In an age of deadened aesthetics, there is at least one narrative trope that has come to life during the past seven years as a site of political negotiation. The seemingly simple matter of the representation of passing time - the ticking of the clock while something doesn't happen - has proven itself both to possess propaganda value and potential as a tool of critique. Above all else, it is in the way that the passage of ordinary time has been deployed in the apocalyptic visions presented in films and television programmes (both fictional and factual) that we can best see the way that it materializes some of more important and complexly ambiguous ideological developments of our period.
The most obvious manifestation of this trope is by far the most sinister - and, disastrously, perhaps the most politically effective. In the months and years after the attacks of 2001, a pseudo-philosophical meme began to circulate around the American media and punditocracy that is usually referred to as the "ticking time bomb scenario." The most famous enunciation of this scenario came in a column that the Harvard law professor Alan Dershowitz wrote for the San Francisco Chronicle in January 2002, but the idea soon after spread rapidly out to blanket the cultural and media spheres.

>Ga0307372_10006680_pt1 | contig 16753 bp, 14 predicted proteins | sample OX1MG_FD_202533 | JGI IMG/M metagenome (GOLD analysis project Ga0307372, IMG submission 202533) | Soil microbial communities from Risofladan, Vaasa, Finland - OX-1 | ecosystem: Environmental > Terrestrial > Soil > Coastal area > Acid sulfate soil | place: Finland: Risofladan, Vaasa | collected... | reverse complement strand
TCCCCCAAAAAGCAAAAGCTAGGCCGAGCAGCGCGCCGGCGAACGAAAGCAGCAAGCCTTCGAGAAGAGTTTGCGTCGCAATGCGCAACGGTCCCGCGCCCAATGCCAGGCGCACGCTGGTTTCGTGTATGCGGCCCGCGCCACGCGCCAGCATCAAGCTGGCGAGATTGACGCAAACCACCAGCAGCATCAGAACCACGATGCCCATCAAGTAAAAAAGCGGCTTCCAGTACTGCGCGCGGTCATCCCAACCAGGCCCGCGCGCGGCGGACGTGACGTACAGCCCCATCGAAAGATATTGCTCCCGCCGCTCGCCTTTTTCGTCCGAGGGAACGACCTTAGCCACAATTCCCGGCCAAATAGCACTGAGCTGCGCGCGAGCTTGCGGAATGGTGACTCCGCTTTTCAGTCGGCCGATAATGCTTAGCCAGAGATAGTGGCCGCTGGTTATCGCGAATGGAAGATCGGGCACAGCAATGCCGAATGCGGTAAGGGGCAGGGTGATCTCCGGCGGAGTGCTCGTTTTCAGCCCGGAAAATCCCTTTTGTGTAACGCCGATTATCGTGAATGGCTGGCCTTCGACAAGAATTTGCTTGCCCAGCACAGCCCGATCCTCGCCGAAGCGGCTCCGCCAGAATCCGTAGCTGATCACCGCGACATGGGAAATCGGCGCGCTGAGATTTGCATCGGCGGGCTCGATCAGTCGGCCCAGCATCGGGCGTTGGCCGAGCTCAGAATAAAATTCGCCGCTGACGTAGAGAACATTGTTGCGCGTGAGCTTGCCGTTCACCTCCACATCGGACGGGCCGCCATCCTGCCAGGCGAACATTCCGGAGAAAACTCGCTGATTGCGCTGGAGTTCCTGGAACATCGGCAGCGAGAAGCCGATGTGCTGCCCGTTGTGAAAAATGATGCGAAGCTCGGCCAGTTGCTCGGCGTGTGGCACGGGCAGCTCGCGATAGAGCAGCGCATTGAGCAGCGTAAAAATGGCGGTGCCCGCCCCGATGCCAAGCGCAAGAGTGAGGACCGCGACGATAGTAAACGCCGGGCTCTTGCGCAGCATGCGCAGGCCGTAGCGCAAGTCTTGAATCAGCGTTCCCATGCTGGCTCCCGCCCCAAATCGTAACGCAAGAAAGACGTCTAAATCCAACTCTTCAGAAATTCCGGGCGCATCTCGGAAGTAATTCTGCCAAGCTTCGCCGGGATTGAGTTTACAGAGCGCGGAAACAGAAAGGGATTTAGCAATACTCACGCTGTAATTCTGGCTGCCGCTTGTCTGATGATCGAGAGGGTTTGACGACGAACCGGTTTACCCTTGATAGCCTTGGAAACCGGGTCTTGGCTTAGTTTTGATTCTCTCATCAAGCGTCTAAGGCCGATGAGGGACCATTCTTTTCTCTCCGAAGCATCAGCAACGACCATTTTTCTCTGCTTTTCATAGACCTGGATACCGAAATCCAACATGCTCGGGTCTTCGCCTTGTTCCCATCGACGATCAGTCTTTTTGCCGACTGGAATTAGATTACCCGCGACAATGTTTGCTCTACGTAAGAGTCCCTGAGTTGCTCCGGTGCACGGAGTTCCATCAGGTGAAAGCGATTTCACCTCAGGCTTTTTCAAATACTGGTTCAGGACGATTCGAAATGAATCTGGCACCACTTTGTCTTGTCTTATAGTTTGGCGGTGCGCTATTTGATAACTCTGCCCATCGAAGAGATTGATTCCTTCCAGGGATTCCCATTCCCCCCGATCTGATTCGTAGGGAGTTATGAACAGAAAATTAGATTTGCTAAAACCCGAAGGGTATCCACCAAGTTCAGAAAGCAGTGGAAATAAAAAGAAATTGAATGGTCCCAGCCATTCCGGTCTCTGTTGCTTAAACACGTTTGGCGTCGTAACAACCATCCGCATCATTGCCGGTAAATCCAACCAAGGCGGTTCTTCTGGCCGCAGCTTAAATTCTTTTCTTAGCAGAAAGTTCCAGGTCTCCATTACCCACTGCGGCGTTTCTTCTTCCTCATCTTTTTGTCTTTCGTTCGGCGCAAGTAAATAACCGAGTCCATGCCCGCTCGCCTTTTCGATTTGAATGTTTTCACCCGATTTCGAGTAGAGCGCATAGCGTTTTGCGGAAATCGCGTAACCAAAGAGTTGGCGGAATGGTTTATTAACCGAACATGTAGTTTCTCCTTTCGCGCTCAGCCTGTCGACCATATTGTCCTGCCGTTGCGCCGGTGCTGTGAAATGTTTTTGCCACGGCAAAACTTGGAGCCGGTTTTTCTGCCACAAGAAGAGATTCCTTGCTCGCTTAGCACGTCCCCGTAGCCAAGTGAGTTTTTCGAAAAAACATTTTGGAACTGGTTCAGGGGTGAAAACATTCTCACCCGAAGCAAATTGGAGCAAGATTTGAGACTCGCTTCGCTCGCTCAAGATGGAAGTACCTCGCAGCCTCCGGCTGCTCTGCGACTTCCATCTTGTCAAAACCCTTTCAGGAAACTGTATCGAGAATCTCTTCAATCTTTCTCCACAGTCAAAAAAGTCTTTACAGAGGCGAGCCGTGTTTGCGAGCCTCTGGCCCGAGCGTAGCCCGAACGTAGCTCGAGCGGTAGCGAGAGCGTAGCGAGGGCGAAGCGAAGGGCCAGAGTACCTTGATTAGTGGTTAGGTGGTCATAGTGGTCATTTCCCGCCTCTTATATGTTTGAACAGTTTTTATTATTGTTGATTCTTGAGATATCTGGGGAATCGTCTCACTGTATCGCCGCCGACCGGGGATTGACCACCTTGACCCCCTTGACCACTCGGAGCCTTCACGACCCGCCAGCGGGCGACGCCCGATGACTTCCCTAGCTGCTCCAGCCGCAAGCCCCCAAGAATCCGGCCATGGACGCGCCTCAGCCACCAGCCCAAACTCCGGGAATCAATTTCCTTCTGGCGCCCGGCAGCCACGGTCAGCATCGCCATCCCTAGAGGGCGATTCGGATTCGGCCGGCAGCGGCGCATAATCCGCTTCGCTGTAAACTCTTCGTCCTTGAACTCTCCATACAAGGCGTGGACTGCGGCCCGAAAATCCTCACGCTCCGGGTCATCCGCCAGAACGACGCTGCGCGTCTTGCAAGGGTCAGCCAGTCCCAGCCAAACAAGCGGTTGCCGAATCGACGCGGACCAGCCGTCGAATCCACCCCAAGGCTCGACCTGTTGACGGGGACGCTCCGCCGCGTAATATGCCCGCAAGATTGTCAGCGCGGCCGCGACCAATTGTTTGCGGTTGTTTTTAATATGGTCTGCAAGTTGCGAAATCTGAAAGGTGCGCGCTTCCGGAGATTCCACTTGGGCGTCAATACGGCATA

The scenario goes like this. Somehow, the authorities have learned that there is a Weapon of Mass Destruction hidden somewhere in or on its way to a Major American City. Fortunately, these authorities have captured a terrorist who happens to know the secret location of this weapon, but of course said terrorist won't talk. Tick, tock, tick, tock. It's not even a true bind; there's only one answer. The authorities are forced by the situation to abandon their better principles and torture the information out of their captive. It is a modest but bloodthirstily utilitarian logic, and one that perfectly combines the adaptability of loose metaphorics (for "ticking time bomb" one can substitute... just about anything) and the audience-capturing grip of a stirringly noir-ish fictional situation.